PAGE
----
Poet Jónas Hallgrímsson is a national hero in Iceland because of his contribution to the formation of the Icelandic language. Can you name a poet from your home country who is similarly regarded as a national hero through a contribution to the country’s language/literature/poetry?

I guess that the stereotypical answer to this question would be Alexander Pushkin, a 19th century poet who dared to write poetry in his mother tongue in a society where all educated (read: rich and powerful) people spoke French, but I believe that one man alone cannot shape the “language” (by which here “literary style” is understood). Any language is the result of contributions from all its speakers. Strictly speaking, not a result even, but a never-ending process of creation.

What is similar between Iceland and your home country? What is the biggest difference?

Russia is predominantly a northern country; therefore, one can find many similarities in terms of climate, traditional lifestyle and people’s habits. The most striking difference is in the scale of things. Here, in Iceland, everyone seems to know each other. The major storms of the 20th century seem to have left the country untouched—the country bears no scars of two World Wars, bloody revolutions, civil wars or economic collapses.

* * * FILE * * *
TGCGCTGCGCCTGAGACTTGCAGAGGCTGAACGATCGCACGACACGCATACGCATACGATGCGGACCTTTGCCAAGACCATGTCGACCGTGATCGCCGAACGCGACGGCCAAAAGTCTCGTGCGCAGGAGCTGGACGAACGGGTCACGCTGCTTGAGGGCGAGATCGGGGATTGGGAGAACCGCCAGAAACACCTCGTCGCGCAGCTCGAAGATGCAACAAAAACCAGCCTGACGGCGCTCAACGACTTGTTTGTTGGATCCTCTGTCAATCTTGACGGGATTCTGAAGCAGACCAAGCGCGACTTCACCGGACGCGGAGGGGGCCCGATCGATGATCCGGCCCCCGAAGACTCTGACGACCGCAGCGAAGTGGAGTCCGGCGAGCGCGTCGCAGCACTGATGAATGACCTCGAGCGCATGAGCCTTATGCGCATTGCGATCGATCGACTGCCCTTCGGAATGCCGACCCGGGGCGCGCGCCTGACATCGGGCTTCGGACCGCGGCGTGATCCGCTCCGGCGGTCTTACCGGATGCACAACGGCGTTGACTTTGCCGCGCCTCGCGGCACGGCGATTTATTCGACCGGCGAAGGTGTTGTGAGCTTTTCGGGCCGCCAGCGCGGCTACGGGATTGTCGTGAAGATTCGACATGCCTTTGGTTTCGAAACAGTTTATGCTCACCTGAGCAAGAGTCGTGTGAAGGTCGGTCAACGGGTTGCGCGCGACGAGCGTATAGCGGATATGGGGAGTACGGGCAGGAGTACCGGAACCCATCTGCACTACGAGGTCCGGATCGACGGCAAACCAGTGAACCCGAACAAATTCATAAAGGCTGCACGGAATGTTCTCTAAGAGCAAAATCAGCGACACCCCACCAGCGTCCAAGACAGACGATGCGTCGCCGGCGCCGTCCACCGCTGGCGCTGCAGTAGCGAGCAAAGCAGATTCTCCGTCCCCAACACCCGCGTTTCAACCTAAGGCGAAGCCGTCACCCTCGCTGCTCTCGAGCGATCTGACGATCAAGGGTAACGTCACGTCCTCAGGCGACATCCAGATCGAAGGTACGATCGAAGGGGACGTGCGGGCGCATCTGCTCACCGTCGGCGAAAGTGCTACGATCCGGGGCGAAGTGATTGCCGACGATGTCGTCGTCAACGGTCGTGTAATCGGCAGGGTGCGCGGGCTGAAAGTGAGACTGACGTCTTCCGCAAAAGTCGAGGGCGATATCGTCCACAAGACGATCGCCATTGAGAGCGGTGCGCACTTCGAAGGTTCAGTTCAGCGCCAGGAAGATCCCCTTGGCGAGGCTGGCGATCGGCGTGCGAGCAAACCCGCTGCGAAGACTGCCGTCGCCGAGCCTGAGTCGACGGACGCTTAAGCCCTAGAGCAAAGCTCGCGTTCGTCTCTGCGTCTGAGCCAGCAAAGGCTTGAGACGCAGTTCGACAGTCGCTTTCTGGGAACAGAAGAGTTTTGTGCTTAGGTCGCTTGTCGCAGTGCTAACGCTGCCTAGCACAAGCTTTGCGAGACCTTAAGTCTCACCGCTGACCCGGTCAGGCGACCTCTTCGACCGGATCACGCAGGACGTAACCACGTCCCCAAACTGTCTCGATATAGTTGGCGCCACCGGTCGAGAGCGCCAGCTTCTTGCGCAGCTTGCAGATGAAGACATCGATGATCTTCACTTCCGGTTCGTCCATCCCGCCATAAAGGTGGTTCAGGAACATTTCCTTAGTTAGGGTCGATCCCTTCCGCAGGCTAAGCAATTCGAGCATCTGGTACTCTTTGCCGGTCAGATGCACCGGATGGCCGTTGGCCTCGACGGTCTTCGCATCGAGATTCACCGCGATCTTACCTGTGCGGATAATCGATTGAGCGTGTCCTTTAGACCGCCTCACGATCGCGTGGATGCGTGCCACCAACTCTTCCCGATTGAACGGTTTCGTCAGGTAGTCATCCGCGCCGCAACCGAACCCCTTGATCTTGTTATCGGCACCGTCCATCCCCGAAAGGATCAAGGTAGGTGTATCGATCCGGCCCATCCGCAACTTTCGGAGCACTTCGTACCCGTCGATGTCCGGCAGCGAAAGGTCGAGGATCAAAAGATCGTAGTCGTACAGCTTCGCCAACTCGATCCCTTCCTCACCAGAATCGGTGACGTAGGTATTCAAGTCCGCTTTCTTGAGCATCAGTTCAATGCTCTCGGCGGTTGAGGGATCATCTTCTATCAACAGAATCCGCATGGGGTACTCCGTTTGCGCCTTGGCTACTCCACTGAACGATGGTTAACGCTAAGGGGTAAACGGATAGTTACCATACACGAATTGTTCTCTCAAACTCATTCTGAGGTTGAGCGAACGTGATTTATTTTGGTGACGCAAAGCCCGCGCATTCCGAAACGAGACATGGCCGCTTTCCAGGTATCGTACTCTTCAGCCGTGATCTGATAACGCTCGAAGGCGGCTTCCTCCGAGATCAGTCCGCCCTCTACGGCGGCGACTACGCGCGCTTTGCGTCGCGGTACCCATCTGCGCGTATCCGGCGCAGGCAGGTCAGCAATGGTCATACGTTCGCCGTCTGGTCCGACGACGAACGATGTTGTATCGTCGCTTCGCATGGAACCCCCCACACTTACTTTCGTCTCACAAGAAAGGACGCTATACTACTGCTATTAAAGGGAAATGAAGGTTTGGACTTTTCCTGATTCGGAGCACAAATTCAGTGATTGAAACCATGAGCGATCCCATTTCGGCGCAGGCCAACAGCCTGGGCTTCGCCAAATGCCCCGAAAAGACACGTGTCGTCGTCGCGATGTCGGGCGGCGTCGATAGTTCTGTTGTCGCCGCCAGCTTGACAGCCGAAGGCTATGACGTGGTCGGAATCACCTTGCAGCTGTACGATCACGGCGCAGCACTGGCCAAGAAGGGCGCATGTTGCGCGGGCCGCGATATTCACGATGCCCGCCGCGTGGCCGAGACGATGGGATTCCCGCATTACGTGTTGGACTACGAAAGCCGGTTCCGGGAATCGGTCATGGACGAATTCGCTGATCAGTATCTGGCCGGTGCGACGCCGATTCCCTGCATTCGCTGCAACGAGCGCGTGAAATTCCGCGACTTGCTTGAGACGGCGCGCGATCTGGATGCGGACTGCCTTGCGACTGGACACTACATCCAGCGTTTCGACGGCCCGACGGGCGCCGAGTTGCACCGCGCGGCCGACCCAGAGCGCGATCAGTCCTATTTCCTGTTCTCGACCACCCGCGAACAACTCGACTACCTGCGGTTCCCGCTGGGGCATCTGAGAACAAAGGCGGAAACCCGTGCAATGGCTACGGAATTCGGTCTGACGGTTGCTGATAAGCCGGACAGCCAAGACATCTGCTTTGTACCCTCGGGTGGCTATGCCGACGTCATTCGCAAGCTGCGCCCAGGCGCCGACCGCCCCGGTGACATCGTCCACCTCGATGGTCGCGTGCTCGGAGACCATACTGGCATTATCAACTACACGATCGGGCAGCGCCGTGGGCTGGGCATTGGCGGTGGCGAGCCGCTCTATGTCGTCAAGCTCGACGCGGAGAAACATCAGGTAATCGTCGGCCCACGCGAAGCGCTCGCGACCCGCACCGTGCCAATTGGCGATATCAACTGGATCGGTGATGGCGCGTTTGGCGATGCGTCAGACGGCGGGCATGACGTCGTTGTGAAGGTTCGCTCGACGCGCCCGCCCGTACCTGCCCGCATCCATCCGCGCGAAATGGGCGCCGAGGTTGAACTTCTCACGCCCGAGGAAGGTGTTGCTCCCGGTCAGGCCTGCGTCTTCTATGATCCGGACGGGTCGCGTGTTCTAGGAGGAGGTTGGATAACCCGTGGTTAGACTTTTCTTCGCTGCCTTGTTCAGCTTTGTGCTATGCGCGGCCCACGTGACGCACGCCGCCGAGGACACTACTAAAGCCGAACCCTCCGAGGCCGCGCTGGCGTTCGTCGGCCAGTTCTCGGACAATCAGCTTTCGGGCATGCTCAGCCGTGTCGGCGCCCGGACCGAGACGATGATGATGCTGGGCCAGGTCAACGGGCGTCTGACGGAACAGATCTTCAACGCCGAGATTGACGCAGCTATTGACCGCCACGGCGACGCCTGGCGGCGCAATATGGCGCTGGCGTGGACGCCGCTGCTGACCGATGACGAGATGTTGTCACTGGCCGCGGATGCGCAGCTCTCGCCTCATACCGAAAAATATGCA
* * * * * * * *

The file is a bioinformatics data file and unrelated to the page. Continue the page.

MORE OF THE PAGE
On the whole, people seem to be more confident and relaxed here. There are no pressures of overpopulation and high competition. I really admire Icelandic women, the way they dress, the way they hold themselves, even the way they rule the country; they look younger; they seem to feel secure about themselves, and most of them never wear dehumanising high heel shoes or makeup, which makes one’s face look like a mask of a doll. They respect themselves and they are respected. I feel there is something “healthy” about Icelandic society in general.